The dumping syndrome poses major problems for those affected. However, it usually goes away on its own after 6 to 12 months. A consistent diet is important for a favorable course.
Due to the dumping syndrome, complications mainly occur in the area of the abdomen and stomach. In most cases, people suffer from flatulence and severe abdominal pain. In addition to the pain, there is often diarrhea and nausea. The nausea is often accompanied by vomiting.
The patient’s everyday life is severely restricted by the dumping syndrome. The accelerated digestion often leads to headaches and tiredness. In some cases, the symptoms can be so severe that the person may lose consciousness. After the sudden emptying it often leads to a growling stomach and cravings.
Usually, changing your diet can treat dumping syndrome fairly well. However, the patient’s food intake is restricted to certain foods. Treatment can also be supported with the help of medication.
Surgical intervention is only necessary in severe cases so that the disease progresses positively. The dumping syndrome does not lead to a reduced life expectancy and no further complications during treatment. Usually, dumping syndrome does not return after treatment.
When should you go to the doctor?
Regardless of whether it is an early or a late dumping syndrome, the symptoms after meals are usually so serious that a visit to the doctor is urgently recommended.
Since these complaints (nausea, abdominal cramps, palpitations, etc.) after eating are not just signs of a dumping syndrome, it is necessary to consult a doctor. It must be checked in which form of food intake – in relation to the amount and composition – the problems occur so that the person concerned can act accordingly in everyday life.
Since the consequences of a dumping syndrome can lead to circulatory failure, those affected should consult a doctor early if they regularly feel unwell after eating. Otherwise, there is a risk of falls and other serious health risks.
At the doctor’s – the family doctor can be chosen as the contact person at the first attempt – a cause research must be carried out. The patient’s medical history provides information here: People who have undergone gastric surgery should consult a doctor quickly if they have symptoms that follow. In addition, the stomach must be examined to clarify the possible presence of tissue damage, growths, etc.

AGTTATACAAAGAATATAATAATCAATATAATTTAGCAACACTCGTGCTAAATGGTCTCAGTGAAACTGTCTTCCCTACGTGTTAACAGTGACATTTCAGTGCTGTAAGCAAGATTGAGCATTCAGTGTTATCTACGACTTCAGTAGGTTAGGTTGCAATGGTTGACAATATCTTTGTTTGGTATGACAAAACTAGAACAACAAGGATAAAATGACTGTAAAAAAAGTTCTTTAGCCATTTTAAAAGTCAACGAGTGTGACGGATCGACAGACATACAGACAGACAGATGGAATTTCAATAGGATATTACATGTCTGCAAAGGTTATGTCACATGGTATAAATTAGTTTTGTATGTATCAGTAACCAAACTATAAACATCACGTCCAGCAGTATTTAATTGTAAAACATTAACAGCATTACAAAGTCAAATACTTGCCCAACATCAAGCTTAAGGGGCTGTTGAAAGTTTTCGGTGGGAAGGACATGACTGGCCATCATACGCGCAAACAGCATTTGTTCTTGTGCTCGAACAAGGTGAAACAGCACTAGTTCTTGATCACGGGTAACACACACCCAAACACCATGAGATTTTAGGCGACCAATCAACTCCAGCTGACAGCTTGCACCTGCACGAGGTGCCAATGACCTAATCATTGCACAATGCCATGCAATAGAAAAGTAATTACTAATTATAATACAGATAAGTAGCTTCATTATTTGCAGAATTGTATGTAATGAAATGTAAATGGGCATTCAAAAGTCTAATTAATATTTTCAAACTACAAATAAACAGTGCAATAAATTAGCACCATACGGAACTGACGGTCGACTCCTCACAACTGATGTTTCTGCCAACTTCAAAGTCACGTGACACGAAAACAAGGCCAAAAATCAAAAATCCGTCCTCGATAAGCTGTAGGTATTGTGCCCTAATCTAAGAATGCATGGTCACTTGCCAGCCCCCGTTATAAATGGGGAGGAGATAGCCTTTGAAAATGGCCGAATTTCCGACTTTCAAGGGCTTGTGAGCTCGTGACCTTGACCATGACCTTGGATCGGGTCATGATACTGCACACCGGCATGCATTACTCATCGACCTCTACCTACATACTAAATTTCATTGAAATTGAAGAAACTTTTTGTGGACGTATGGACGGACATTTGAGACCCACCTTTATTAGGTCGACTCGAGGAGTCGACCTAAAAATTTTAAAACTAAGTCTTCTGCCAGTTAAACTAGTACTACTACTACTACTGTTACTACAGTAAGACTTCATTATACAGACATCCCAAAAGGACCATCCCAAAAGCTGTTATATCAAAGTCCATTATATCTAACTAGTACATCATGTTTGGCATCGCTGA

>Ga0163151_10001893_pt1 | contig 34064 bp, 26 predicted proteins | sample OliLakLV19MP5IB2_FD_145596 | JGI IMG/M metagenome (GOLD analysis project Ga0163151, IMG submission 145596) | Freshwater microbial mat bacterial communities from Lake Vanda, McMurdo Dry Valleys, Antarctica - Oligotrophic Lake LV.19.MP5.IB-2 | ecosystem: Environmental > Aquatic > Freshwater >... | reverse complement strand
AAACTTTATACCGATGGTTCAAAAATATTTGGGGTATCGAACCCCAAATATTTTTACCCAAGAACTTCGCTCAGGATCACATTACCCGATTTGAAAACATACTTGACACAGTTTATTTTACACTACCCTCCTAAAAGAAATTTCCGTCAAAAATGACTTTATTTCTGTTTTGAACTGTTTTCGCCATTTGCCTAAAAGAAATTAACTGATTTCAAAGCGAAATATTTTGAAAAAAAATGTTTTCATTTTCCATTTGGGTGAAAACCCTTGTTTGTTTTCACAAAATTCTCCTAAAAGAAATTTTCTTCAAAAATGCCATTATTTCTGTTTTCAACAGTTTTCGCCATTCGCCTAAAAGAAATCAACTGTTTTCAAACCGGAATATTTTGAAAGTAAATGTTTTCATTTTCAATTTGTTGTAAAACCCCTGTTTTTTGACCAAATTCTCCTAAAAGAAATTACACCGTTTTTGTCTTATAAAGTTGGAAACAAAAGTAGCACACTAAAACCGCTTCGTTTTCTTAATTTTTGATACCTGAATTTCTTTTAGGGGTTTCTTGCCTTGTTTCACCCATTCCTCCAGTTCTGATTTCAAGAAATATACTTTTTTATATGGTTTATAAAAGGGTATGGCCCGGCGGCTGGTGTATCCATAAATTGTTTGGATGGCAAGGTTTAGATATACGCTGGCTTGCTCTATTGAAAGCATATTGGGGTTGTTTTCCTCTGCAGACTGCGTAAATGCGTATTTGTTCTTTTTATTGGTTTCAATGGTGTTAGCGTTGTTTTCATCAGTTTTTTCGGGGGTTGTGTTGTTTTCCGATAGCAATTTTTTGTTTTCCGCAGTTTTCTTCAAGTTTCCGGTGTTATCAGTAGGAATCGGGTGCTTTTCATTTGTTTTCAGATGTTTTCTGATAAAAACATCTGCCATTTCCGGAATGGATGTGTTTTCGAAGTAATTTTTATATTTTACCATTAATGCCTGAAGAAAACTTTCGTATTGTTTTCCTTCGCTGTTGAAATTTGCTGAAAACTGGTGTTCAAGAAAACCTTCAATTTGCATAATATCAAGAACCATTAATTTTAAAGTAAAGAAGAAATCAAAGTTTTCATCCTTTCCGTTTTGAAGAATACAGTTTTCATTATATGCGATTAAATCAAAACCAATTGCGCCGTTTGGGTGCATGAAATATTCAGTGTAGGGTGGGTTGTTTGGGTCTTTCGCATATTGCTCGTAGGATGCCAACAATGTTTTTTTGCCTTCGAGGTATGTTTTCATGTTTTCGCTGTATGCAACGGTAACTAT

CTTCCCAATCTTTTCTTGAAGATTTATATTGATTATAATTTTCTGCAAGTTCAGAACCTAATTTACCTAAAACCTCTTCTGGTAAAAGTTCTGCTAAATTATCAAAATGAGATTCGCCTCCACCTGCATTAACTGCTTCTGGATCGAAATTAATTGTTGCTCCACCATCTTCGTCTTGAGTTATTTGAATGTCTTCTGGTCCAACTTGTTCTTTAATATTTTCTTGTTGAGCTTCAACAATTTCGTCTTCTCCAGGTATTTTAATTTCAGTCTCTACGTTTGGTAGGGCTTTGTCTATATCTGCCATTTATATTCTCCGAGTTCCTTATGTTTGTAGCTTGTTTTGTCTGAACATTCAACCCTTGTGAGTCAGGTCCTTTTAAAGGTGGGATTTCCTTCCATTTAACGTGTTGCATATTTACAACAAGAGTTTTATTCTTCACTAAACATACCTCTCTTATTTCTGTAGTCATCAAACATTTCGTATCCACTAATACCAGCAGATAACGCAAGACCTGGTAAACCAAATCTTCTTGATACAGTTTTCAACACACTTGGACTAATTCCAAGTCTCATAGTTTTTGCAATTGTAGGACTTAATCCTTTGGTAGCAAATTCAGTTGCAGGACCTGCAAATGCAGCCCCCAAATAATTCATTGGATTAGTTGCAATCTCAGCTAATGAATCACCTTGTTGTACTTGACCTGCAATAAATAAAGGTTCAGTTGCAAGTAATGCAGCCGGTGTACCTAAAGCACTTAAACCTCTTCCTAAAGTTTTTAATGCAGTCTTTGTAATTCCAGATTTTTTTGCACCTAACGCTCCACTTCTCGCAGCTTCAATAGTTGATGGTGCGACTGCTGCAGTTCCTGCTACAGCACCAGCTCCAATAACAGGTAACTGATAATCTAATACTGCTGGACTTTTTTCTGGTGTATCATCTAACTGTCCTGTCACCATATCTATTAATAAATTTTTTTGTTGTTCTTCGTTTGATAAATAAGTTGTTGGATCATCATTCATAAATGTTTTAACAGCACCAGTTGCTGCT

The exact cause of the dumping syndrome should be found out because the condition is treatable in many cases.
Treatment & Therapy
Treating dumping syndrome is not always straightforward. Patients have to adhere to special dietary rules in order to improve their symptoms. This includes restricting your daily intake of carbohydrates. Instead of simple carbohydrates such as white flour, honey and sugar, we recommend consuming complex carbohydrates such as potatoes, vegetables or whole grain products.
It is also important to reduce milk consumption. Instead of a few large meals, several smaller meals should be eaten throughout the day. The patient is not allowed to drink anything during and shortly after eating. If the change in diet does not have the desired effect, drug therapy is possible. The affected person receives octreotide or acarbose. In the event that the drugs do not improve either, an operation can be useful.
Surgical correction is sometimes carried out after a Billroth II resection of the stomach, which causes dumping syndrome. As part of a Billroth II resection, the lower part of the stomach is removed together with the gastric porter. The surgeon connects the remainder of the stomach stump directly to the jejunum. It also closes the duodenum blindly. When the Billroth II resection is corrected, the stomach stump and duodenum are connected directly.